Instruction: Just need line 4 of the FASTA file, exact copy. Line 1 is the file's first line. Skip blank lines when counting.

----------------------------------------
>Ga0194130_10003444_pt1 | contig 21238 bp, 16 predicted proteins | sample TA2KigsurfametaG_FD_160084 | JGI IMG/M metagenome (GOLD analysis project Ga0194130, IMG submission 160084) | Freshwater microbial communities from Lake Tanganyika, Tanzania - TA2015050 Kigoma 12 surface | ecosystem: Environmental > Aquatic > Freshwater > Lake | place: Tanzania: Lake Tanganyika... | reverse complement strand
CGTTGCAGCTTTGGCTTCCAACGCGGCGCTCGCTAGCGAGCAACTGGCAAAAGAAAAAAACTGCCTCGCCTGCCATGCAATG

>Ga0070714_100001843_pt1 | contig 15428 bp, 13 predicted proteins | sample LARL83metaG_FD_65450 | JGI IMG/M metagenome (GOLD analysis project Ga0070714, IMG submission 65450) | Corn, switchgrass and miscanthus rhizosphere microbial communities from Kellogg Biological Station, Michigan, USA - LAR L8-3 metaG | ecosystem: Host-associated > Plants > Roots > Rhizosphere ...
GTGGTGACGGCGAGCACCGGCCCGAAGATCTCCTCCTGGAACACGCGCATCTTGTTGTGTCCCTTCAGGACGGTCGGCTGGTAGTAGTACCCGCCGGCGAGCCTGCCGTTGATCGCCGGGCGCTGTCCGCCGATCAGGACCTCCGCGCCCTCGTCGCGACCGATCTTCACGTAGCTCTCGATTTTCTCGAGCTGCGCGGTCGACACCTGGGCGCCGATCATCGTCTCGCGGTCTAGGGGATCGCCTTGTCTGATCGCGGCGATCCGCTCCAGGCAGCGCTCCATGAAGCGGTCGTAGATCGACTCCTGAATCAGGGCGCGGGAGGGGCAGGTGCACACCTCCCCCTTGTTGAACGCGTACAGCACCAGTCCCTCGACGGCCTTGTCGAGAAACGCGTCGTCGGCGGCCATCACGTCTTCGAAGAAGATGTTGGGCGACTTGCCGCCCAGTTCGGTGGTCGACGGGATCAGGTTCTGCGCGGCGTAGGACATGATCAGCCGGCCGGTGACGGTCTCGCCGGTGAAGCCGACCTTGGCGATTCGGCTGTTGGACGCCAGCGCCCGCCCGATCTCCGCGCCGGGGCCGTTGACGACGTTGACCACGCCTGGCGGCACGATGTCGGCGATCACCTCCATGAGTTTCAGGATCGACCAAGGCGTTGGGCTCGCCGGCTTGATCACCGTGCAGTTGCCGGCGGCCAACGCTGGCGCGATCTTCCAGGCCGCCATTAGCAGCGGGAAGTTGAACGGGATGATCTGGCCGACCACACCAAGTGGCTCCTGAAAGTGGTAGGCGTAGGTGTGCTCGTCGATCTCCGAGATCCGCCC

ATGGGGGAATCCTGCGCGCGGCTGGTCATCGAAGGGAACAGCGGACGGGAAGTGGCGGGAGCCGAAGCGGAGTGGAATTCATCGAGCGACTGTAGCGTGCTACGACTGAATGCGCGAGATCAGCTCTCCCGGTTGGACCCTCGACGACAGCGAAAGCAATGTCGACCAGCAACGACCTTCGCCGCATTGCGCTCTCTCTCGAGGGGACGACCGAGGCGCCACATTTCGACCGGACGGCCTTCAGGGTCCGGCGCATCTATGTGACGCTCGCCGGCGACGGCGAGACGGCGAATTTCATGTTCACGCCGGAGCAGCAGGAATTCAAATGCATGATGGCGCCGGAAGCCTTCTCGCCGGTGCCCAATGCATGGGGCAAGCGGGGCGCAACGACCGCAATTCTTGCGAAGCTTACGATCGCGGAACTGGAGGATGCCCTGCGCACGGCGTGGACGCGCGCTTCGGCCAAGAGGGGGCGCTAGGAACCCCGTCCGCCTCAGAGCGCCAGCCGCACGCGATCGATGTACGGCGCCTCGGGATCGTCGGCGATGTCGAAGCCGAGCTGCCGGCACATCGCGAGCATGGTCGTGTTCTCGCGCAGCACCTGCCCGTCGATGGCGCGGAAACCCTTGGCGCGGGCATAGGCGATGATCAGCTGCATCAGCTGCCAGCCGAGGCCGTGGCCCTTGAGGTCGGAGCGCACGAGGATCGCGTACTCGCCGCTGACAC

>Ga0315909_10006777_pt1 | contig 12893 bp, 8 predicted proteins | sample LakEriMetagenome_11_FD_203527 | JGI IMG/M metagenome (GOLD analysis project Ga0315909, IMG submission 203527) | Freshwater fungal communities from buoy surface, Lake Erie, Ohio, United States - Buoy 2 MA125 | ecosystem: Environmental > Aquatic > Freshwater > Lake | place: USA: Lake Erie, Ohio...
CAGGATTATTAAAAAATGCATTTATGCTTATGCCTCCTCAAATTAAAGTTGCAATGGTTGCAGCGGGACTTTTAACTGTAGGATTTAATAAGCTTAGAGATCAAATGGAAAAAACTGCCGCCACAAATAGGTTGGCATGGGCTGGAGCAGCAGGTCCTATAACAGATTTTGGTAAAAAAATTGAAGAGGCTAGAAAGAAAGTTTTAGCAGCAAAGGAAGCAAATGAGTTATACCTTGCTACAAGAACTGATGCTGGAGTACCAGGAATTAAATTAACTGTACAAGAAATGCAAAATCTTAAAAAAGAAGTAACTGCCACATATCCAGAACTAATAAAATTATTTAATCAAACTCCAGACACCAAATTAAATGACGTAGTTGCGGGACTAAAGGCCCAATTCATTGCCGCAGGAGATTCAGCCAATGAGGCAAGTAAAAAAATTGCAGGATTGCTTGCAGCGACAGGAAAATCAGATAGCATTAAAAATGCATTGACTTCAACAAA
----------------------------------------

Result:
GTGGTGACGGCGAGCACCGGCCCGAAGATCTCCTCCTGGAACACGCGCATCTTGTTGTGTCCCTTCAGGACGGTCGGCTGGTAGTAGTACCCGCCGGCGAGCCTGCCGTTGATCGCCGGGCGCTGTCCGCCGATCAGGACCTCCGCGCCCTCGTCGCGACCGATCTTCACGTAGCTCTCGATTTTCTCGAGCTGCGCGGTCGACACCTGGGCGCCGATCATCGTCTCGCGGTCTAGGGGATCGCCTTGTCTGATCGCGGCGATCCGCTCCAGGCAGCGCTCCATGAAGCGGTCGTAGATCGACTCCTGAATCAGGGCGCGGGAGGGGCAGGTGCACACCTCCCCCTTGTTGAACGCGTACAGCACCAGTCCCTCGACGGCCTTGTCGAGAAACGCGTCGTCGGCGGCCATCACGTCTTCGAAGAAGATGTTGGGCGACTTGCCGCCCAGTTCGGTGGTCGACGGGATCAGGTTCTGCGCGGCGTAGGACATGATCAGCCGGCCGGTGACGGTCTCGCCGGTGAAGCCGACCTTGGCGATTCGGCTGTTGGACGCCAGCGCCCGCCCGATCTCCGCGCCGGGGCCGTTGACGACGTTGACCACGCCTGGCGGCACGATGTCGGCGATCACCTCCATGAGTTTCAGGATCGACCAAGGCGTTGGGCTCGCCGGCTTGATCACCGTGCAGTTGCCGGCGGCCAACGCTGGCGCGATCTTCCAGGCCGCCATTAGCAGCGGGAAGTTGAACGGGATGATCTGGCCGACCACACCAAGTGGCTCCTGAAAGTGGTAGGCGTAGGTGTGCTCGTCGATCTCCGAGATCCGCCC